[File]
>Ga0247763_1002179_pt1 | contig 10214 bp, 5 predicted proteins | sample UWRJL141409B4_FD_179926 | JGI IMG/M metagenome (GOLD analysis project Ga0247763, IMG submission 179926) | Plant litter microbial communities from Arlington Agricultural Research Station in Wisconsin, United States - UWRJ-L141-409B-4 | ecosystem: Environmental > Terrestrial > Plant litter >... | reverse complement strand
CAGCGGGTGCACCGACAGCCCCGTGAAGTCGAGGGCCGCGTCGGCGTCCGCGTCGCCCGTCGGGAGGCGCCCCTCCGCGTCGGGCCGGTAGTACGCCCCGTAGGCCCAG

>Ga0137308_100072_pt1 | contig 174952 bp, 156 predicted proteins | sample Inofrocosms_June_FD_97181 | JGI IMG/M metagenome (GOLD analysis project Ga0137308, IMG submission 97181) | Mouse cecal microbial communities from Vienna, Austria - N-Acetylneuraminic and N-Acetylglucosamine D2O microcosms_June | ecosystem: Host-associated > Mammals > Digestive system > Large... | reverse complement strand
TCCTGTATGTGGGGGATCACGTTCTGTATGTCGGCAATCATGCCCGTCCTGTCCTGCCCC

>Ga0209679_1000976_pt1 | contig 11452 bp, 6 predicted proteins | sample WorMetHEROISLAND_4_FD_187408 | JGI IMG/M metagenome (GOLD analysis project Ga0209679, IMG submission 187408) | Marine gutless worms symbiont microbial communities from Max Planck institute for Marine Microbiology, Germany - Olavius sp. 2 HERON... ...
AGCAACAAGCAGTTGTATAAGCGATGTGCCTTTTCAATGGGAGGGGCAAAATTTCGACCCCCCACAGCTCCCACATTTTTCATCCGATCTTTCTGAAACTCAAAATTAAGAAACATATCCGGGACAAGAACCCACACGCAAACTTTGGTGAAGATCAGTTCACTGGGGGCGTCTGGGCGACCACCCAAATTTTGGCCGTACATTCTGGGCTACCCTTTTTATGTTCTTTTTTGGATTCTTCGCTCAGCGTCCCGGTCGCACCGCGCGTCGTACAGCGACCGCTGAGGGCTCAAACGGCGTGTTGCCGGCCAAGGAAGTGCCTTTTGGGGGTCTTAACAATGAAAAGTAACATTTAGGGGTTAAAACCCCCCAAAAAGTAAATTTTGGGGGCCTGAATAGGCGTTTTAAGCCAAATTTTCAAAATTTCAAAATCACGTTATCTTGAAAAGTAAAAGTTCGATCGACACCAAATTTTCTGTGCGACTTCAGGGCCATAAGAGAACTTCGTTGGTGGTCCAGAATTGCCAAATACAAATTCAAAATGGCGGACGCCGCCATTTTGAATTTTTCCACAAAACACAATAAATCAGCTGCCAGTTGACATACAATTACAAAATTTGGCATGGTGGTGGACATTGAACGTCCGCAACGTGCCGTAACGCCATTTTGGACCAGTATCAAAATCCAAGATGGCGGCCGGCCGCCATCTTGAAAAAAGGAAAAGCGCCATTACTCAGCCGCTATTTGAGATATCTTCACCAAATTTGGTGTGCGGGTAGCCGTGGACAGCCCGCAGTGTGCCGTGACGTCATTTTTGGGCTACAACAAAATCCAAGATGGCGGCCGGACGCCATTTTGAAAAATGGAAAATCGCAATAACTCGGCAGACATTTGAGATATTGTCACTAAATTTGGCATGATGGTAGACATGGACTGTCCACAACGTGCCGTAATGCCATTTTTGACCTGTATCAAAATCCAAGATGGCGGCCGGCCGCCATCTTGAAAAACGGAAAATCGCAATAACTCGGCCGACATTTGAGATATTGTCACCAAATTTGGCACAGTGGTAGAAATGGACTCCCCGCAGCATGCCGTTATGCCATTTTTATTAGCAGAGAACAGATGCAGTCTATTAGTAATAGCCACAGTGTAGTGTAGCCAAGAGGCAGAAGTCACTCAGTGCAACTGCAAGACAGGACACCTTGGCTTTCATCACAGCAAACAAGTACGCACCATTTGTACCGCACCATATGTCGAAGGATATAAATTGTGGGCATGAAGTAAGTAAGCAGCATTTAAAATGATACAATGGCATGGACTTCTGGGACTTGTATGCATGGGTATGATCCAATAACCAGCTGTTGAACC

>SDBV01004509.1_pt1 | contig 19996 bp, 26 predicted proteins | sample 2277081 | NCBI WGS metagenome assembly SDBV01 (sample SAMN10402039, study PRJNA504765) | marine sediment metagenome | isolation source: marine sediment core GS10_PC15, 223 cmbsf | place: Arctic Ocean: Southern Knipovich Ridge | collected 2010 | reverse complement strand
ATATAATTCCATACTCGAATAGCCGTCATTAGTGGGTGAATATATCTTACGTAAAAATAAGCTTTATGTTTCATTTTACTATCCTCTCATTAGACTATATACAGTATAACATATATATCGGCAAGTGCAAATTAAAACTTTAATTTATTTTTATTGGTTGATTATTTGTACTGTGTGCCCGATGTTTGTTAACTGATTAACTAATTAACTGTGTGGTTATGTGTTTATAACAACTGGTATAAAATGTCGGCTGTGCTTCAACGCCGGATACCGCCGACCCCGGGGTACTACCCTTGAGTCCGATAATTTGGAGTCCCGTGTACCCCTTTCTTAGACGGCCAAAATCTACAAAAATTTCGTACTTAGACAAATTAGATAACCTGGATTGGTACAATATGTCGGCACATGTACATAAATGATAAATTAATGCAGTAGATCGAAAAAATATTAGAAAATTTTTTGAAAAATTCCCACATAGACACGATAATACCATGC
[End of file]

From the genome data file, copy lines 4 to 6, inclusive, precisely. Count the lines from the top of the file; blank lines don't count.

TCCTGTATGTGGGGGATCACGTTCTGTATGTCGGCAATCATGCCCGTCCTGTCCTGCCCC

>Ga0209679_1000976_pt1 | contig 11452 bp, 6 predicted proteins | sample WorMetHEROISLAND_4_FD_187408 | JGI IMG/M metagenome (GOLD analysis project Ga0209679, IMG submission 187408) | Marine gutless worms symbiont microbial communities from Max Planck institute for Marine Microbiology, Germany - Olavius sp. 2 HERON... ...
AGCAACAAGCAGTTGTATAAGCGATGTGCCTTTTCAATGGGAGGGGCAAAATTTCGACCCCCCACAGCTCCCACATTTTTCATCCGATCTTTCTGAAACTCAAAATTAAGAAACATATCCGGGACAAGAACCCACACGCAAACTTTGGTGAAGATCAGTTCACTGGGGGCGTCTGGGCGACCACCCAAATTTTGGCCGTACATTCTGGGCTACCCTTTTTATGTTCTTTTTTGGATTCTTCGCTCAGCGTCCCGGTCGCACCGCGCGTCGTACAGCGACCGCTGAGGGCTCAAACGGCGTGTTGCCGGCCAAGGAAGTGCCTTTTGGGGGTCTTAACAATGAAAAGTAACATTTAGGGGTTAAAACCCCCCAAAAAGTAAATTTTGGGGGCCTGAATAGGCGTTTTAAGCCAAATTTTCAAAATTTCAAAATCACGTTATCTTGAAAAGTAAAAGTTCGATCGACACCAAATTTTCTGTGCGACTTCAGGGCCATAAGAGAACTTCGTTGGTGGTCCAGAATTGCCAAATACAAATTCAAAATGGCGGACGCCGCCATTTTGAATTTTTCCACAAAACACAATAAATCAGCTGCCAGTTGACATACAATTACAAAATTTGGCATGGTGGTGGACATTGAACGTCCGCAACGTGCCGTAACGCCATTTTGGACCAGTATCAAAATCCAAGATGGCGGCCGGCCGCCATCTTGAAAAAAGGAAAAGCGCCATTACTCAGCCGCTATTTGAGATATCTTCACCAAATTTGGTGTGCGGGTAGCCGTGGACAGCCCGCAGTGTGCCGTGACGTCATTTTTGGGCTACAACAAAATCCAAGATGGCGGCCGGACGCCATTTTGAAAAATGGAAAATCGCAATAACTCGGCAGACATTTGAGATATTGTCACTAAATTTGGCATGATGGTAGACATGGACTGTCCACAACGTGCCGTAATGCCATTTTTGACCTGTATCAAAATCCAAGATGGCGGCCGGCCGCCATCTTGAAAAACGGAAAATCGCAATAACTCGGCCGACATTTGAGATATTGTCACCAAATTTGGCACAGTGGTAGAAATGGACTCCCCGCAGCATGCCGTTATGCCATTTTTATTAGCAGAGAACAGATGCAGTCTATTAGTAATAGCCACAGTGTAGTGTAGCCAAGAGGCAGAAGTCACTCAGTGCAACTGCAAGACAGGACACCTTGGCTTTCATCACAGCAAACAAGTACGCACCATTTGTACCGCACCATATGTCGAAGGATATAAATTGTGGGCATGAAGTAAGTAAGCAGCATTTAAAATGATACAATGGCATGGACTTCTGGGACTTGTATGCATGGGTATGATCCAATAACCAGCTGTTGAACC